I used to think of Begonia as being only for mad-keen specialist collectors, but I have discovered that they are very worthy garden plants, especially for shady spots in our gardens. The so-called cane-stemmed Begonia, for example, are summer stars for foliage and flower power and have survived with equanimity the horrible weather of January this year. These tough heat and drought tolerant plants can form quite substantial shrubs 1-2m tall, although there are many cultivars that are more compact. They comprise a thicket of slender, upright bamboo-like stems, clothed with lush, lop-eared leaves that are attractive all year round and are ideal for a tropical-style garden. Some forms have deeply cut palmate foliage but the majority are known as 'angel-wing begonias' because of the unusual shape of their leaves. Foliage colour varies from fresh green through to bronze or blackish-green in some cultivars. Many varieties are beautifully freckled with silver or white spots or splashes, or veined in a contrasting colour. Others have a dramatic contrasting colour on the underside of their foliage.
Blooming can begin in November and extend until August in mild climates, and is probably at its peak in late summer and early autumn. The thick pendulous trusses of long-lasting waxy flowers make the stems arch over attractively. Flowers come in many shades of pink, as well as red, white and orange. Tall favourites include Begonia 'Irene Nuss' with lustrous bronze leaves and salmon pink flowers (ht 1.2m); Begonia 'Sophie Cecile' (ht to 1.5m) with silver splashed, deeply cut foliage which is mahogany beneath, and rose-pink flowers; and Begonia undulata (2m; 3m if left unpruned) which has fresh green leaves and crisp white flowers. On a smaller scale, Begonia 'Just Blush' (ht 1m) has soft pink flowers; Begonia 'White Cascade' (ht 1m) has dark green foliage with silvery spots and clean white flowers. There are also various hybrids which grow to less than 50cm in a range of colours.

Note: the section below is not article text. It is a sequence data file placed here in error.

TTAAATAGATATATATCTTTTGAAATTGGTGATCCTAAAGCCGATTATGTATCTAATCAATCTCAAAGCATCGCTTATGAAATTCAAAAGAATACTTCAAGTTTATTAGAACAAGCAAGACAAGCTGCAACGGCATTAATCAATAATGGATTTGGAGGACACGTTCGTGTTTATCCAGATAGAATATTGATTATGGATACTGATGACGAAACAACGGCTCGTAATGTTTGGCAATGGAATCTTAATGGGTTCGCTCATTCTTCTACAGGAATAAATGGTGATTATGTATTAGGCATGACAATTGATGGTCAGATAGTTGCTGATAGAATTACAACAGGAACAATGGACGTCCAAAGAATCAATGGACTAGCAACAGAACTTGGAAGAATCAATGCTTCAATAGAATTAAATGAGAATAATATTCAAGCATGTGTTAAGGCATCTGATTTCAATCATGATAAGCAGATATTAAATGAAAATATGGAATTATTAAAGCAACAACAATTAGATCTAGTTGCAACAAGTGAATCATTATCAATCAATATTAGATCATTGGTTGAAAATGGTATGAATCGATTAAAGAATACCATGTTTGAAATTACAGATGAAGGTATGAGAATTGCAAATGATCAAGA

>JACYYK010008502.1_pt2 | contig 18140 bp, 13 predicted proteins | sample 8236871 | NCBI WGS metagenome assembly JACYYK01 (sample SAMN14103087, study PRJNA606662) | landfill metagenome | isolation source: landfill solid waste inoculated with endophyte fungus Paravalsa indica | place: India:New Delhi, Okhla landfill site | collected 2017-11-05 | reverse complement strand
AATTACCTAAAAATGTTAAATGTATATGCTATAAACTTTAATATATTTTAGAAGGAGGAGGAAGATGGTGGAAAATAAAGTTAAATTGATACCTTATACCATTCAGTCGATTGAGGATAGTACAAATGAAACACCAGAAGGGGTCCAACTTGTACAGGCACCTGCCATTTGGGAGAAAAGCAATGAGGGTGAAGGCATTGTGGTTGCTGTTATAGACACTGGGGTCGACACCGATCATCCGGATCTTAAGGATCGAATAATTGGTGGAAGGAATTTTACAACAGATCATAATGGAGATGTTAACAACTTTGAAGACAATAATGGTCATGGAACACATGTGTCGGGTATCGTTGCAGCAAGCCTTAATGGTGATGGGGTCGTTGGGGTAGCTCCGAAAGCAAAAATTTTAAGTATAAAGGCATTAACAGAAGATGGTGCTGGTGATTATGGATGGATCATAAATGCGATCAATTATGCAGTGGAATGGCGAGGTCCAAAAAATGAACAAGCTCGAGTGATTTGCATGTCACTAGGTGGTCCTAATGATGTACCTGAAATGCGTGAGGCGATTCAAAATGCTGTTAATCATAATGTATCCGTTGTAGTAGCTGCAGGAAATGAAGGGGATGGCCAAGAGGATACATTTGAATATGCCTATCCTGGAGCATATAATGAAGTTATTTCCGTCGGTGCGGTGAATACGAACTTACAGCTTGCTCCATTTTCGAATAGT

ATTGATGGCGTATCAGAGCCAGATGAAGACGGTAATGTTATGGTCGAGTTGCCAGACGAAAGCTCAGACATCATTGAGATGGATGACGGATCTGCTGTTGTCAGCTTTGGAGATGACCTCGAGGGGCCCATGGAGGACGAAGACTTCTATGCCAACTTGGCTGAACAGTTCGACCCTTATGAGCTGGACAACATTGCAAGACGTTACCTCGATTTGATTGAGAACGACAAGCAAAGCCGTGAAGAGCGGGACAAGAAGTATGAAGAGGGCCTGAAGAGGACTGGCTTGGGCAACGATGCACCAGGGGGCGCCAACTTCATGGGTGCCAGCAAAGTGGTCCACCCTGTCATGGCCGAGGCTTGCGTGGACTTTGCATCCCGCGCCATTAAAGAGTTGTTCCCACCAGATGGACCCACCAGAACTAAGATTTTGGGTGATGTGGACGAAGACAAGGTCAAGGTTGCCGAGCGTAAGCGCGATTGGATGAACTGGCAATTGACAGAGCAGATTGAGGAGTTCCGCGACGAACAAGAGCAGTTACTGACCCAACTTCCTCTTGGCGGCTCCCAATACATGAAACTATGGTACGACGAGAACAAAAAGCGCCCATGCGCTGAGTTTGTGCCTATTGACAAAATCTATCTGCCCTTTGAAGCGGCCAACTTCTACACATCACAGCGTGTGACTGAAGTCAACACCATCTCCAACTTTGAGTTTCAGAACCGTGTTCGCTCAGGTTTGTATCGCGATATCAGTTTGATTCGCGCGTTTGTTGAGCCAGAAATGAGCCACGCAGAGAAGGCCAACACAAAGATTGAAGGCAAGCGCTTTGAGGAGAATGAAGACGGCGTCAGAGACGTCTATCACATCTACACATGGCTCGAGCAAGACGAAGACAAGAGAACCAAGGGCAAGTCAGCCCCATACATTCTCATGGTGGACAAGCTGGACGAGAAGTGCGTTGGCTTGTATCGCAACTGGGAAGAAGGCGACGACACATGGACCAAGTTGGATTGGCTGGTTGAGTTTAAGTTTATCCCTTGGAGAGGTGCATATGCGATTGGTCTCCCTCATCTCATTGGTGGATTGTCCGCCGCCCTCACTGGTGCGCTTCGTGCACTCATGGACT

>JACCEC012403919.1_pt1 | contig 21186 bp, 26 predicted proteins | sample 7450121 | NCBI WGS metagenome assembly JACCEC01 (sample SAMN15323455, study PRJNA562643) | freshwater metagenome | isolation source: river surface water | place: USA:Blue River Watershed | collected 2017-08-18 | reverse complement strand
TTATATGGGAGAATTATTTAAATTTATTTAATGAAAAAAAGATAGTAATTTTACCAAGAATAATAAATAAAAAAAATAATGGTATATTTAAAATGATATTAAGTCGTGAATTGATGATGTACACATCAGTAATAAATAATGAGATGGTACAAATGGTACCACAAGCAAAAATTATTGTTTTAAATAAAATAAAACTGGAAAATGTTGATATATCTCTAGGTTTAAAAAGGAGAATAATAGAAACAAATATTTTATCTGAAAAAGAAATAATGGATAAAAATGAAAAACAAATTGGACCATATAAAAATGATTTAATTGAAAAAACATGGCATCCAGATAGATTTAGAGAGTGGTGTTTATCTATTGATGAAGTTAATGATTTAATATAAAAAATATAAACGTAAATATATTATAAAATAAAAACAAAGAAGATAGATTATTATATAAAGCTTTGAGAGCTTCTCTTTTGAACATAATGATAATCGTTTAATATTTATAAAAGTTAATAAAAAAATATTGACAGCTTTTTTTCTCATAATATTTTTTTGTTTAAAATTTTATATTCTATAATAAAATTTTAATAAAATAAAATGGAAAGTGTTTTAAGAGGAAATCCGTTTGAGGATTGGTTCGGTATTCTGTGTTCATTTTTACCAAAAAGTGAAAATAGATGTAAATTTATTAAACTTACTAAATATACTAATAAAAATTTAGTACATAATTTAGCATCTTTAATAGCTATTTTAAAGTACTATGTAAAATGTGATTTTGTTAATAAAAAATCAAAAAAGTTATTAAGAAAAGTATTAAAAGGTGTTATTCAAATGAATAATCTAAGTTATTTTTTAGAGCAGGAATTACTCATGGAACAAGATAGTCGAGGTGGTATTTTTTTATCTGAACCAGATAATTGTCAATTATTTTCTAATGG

These plants thrive in a part-shaded position with a couple of hours of morning sun, and are wonderful plants for dry spots, as they dislike being over-watered. They can also survive in sunny spots. Their upright form makes them ideal for narrow spaces such as at the side of the house and they are excellent subjects for large pots. Companion plants can include shade-lovers such as Fuchsia, Hydrangea, Plectranthus, Justicia and Impatiens. Strap-leaved or bold architectural foliage - such as that of Clivia, Philodendron or taro (Alocasia) - can provide contrast of leaf form. They can also be under-planted with any of their attractive cousins, the low-growing rhizomatous begonias, which have stunning patterned and coloured foliage and form an attractive carpet in dry shady areas.
The best place to see Begonia is at a specialist nursery, in a botanic garden (particularly the Sydney one, which has several large, beautifully maintained Begonia beds), or at one of the shows run by Begonia societies. There will be a display and sale of Begonia this coming weekend (7 and 8 March 2009) at Bloomin' Greenery Nursery, 226 Annangrove Road, Annangrove, ph (02) 9679 1386.
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One crowded hour
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